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Is there amid this boundless universe

50 One whom thy soul would visit ? Is there place To memory dear, or vision’d out by hope, Where thou would'st now be present ? form the wish, And I am with thee, there."

His closing speech Yet sounded on her ear, and lo! they stood 55 Swift as the sudden thought that guided them, Within the little cottage that she loved. “ He sleeps I the good man sleeps!" enrapt she cried, As bending o'er her uncle's lowly bed Her eye

retraced his features. " See the beads Which never morn nor night he fails to tell, 61 Remembering me, his child, in every prayer. Oh! peaceful be thy sleep, thou dear old man ! Good Angels guard thy rest! and when thine hour Is come, as gently may'st thou wake to life, 65 As when through yonder lattice the next sun Shall bid thee to thy morning orisons !"

“ Thy voice is heard,” the angel guide rejoin'd, “ He sees thee in his dreams, he hears thee breathe Blessings, and happy is the good man's rest. 70 Thy fame has reach'd him, for who hath not heard Thy wondrous exploits ? and his aged heart Hath felt the deepest joy that ever yet Made his glad blood flow fast. Sleep on, old Claude! Peaceful, pure spirit, be thy sojourn here,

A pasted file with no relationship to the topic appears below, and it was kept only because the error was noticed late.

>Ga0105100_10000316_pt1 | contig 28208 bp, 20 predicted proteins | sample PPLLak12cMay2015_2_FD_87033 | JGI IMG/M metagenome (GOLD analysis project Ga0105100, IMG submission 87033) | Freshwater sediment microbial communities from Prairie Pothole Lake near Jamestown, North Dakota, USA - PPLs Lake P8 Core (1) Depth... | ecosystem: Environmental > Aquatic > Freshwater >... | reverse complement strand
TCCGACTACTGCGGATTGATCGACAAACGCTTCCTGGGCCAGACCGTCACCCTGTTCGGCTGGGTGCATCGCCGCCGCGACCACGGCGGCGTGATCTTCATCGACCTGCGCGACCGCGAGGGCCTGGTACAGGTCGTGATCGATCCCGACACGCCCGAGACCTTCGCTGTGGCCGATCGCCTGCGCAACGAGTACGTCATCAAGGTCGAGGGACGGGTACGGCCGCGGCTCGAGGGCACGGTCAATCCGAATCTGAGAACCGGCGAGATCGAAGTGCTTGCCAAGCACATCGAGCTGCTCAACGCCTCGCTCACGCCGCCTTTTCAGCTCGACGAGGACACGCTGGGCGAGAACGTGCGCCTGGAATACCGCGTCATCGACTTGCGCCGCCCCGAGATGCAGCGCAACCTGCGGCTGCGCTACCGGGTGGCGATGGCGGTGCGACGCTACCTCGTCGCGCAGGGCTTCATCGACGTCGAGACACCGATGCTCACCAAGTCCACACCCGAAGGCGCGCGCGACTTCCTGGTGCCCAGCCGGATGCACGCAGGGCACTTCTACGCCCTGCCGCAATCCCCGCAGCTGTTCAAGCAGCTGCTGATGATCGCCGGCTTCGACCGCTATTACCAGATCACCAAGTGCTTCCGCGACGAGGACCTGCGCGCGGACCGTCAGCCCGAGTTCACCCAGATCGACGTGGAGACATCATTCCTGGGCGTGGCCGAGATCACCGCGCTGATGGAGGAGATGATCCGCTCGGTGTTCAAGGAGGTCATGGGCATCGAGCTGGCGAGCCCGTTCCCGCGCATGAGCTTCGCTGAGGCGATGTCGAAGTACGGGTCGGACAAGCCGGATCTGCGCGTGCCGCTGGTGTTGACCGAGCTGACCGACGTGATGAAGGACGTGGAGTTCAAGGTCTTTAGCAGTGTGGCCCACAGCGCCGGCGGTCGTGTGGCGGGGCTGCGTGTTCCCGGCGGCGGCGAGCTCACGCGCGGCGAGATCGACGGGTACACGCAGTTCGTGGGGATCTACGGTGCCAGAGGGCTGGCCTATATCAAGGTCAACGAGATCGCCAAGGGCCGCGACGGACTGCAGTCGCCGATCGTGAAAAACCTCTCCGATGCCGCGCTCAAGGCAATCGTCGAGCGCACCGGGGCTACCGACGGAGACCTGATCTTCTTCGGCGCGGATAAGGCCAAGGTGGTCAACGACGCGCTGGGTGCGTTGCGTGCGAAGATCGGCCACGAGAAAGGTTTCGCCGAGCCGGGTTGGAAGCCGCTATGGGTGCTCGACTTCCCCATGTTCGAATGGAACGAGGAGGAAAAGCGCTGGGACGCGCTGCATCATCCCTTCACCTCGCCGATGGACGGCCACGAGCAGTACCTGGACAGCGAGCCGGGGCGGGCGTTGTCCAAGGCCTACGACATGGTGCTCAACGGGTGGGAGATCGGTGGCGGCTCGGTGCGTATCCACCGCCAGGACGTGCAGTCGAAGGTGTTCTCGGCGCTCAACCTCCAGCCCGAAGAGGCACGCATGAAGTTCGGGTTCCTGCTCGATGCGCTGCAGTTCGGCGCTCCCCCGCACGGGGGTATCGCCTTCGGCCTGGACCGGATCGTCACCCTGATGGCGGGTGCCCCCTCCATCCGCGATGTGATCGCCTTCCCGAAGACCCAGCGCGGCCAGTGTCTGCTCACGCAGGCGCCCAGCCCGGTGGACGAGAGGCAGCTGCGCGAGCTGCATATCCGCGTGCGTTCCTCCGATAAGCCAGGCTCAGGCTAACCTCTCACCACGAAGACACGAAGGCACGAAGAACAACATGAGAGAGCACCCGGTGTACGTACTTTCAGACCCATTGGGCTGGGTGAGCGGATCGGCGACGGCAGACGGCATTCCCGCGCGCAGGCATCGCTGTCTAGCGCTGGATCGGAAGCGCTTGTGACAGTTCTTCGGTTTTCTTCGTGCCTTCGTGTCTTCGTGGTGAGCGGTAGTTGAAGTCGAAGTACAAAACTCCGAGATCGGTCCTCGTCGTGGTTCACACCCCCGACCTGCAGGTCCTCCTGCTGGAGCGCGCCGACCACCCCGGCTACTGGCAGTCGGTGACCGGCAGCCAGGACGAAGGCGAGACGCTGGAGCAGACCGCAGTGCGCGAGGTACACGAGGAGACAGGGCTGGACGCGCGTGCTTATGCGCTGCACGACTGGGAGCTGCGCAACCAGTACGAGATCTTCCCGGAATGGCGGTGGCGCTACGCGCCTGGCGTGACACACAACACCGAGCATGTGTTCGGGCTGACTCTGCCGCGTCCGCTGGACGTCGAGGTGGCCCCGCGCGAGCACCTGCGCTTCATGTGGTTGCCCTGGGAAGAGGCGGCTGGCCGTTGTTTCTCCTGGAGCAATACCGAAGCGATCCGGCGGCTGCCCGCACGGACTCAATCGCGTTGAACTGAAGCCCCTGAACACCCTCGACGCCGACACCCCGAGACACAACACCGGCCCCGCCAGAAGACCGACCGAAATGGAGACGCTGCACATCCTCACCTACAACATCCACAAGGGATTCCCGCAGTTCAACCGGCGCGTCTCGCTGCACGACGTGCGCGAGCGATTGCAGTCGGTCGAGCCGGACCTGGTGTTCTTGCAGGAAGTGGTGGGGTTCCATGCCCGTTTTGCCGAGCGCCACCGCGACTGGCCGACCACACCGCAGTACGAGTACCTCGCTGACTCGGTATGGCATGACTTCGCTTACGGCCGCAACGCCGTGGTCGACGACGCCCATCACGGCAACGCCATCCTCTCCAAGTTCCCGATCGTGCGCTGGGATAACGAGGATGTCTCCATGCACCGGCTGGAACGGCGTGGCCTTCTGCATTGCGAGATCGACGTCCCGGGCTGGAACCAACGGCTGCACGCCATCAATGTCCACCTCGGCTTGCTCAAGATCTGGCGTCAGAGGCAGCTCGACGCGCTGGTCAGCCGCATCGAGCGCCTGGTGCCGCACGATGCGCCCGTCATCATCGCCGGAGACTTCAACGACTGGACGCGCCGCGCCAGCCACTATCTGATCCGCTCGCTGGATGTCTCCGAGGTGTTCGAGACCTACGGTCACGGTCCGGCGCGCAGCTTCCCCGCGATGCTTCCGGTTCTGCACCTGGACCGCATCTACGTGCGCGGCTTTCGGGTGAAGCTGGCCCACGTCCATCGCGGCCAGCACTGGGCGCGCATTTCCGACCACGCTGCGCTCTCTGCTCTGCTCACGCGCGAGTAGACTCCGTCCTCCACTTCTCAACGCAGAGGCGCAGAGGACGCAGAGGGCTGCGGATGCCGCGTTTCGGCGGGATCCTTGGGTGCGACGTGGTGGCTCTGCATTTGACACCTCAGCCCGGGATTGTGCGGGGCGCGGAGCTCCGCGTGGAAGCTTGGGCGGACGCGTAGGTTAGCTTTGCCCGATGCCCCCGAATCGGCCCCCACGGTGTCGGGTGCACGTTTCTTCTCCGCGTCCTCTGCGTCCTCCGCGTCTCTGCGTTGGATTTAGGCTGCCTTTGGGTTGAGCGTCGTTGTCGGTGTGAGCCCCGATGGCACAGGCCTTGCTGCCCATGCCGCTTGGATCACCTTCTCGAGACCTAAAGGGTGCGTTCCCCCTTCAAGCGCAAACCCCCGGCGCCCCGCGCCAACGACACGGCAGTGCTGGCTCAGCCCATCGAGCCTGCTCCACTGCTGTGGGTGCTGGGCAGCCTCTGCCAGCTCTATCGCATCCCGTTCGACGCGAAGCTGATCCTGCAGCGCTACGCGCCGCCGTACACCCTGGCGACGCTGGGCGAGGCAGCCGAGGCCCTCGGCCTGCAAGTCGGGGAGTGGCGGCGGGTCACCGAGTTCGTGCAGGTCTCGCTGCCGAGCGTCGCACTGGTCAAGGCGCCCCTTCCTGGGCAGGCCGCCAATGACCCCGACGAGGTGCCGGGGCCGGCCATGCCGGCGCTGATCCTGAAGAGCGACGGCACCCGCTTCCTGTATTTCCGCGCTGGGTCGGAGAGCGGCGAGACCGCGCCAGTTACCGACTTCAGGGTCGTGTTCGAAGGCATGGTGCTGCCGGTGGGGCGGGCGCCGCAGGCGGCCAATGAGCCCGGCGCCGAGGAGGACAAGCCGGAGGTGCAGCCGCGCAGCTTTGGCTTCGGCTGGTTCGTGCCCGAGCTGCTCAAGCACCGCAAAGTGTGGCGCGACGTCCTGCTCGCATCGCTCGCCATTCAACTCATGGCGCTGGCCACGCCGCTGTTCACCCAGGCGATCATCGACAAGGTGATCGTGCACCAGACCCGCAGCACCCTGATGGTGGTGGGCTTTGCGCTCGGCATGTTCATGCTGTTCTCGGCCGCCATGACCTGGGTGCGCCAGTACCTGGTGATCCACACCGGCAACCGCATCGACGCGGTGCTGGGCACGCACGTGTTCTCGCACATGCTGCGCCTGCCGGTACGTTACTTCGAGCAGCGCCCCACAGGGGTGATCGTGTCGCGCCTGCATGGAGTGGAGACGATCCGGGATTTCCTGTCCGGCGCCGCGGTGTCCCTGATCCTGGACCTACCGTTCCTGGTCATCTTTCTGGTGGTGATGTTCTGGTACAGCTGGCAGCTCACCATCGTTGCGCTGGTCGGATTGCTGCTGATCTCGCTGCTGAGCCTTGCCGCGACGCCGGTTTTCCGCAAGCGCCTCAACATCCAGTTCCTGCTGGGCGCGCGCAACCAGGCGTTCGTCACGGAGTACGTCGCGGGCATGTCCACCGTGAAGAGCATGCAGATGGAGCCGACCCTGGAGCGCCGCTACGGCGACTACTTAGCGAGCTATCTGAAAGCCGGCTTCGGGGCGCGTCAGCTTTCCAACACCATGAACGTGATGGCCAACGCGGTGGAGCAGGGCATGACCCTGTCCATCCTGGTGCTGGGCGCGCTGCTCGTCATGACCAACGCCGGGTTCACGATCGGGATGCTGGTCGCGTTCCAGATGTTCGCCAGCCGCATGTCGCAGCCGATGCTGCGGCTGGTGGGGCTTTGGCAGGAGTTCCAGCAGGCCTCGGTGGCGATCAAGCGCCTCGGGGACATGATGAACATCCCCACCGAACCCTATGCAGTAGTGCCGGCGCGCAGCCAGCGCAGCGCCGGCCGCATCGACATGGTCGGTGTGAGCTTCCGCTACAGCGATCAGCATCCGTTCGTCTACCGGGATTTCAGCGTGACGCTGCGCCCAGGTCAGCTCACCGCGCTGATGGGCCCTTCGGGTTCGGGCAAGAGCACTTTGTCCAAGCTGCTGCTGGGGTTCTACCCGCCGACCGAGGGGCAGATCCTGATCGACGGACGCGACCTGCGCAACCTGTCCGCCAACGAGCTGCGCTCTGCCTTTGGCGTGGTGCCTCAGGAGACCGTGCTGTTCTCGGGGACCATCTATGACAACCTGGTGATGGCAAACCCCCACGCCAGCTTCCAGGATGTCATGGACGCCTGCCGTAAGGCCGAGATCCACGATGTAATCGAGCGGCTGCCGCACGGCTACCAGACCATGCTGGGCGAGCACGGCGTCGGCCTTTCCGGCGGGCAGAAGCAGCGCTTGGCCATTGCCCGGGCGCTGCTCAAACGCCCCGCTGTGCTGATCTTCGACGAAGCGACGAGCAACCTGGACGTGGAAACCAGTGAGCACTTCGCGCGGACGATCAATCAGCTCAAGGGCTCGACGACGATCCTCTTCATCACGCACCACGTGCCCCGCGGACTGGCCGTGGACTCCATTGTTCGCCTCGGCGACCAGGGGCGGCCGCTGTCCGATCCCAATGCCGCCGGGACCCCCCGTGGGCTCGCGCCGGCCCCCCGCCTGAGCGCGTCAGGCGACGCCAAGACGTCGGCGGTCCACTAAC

75 And short and soon thy passage to that world Where friends shall part no more!

Does thy soul own No other wish? or sleeps poor Madelon

Forgotten in her grave ?... Sees't thou yon star,”
The spirit pursued, regardless that her eye 80
Reproach'd him; “ Seeëst thou that evening star
Whose lovely light so often we beheld
From yonder woodbine porch? How have we gazed
Into the dark deep sky, till the baffled soul,
Lost in the infinite, return'd, and felt

85
The burthen of her bodily load, and yearn'd
For freedom! Maid, in yonder evening star
Lives thy departed friend. I read that glance,
And we are there !”

He said, and they had past The immeasurable space.

Then on her ear 90 The lonely song of adoration rose, Sweet as the cloister'd virgin's vesper hymn, Whose spirit, happily dead to earthly hopes, Already lives in heaven. Abrupt the song Ceased, tremulous and quick a cry

95 Of joyful wonder roused the astonish'd Maid, And instant Madelon was in her arms; No airy form, no unsubstantial shape, She felt her friend, she prest her to her heart, Their tears of rapture mingled.

She drew back, And eagerly she gazed on Madelon,

101 Then fell upon her neck and wept again. No more she saw the long-drawn lines of grief, The emaciate form, the hue of sickliness, 104 The languid eye : youth's loveliest freshness now Mantled her cheek, whose every lineament

Bespake the soul at rest, a holy calm,
A deep and full tranquillity of bliss.

“ Thou then art come, my first and dearest friend !" The well-known voice of Madelon began, 110 “ Thou then art come! And was thy pilgrimage So short on earth ? and was it painful too, Painful and short as mine ? but blessed they Who from the crimes and miseries of the world Early escape!”

“ Nay," Theodore replied, 115 “ She hath not yet fulfill’d her mortal work. Permitted visitant from earth she comes To see the seat of rest; and oftentimes In sorrow shall her soul remember this And patient of its transitory woe,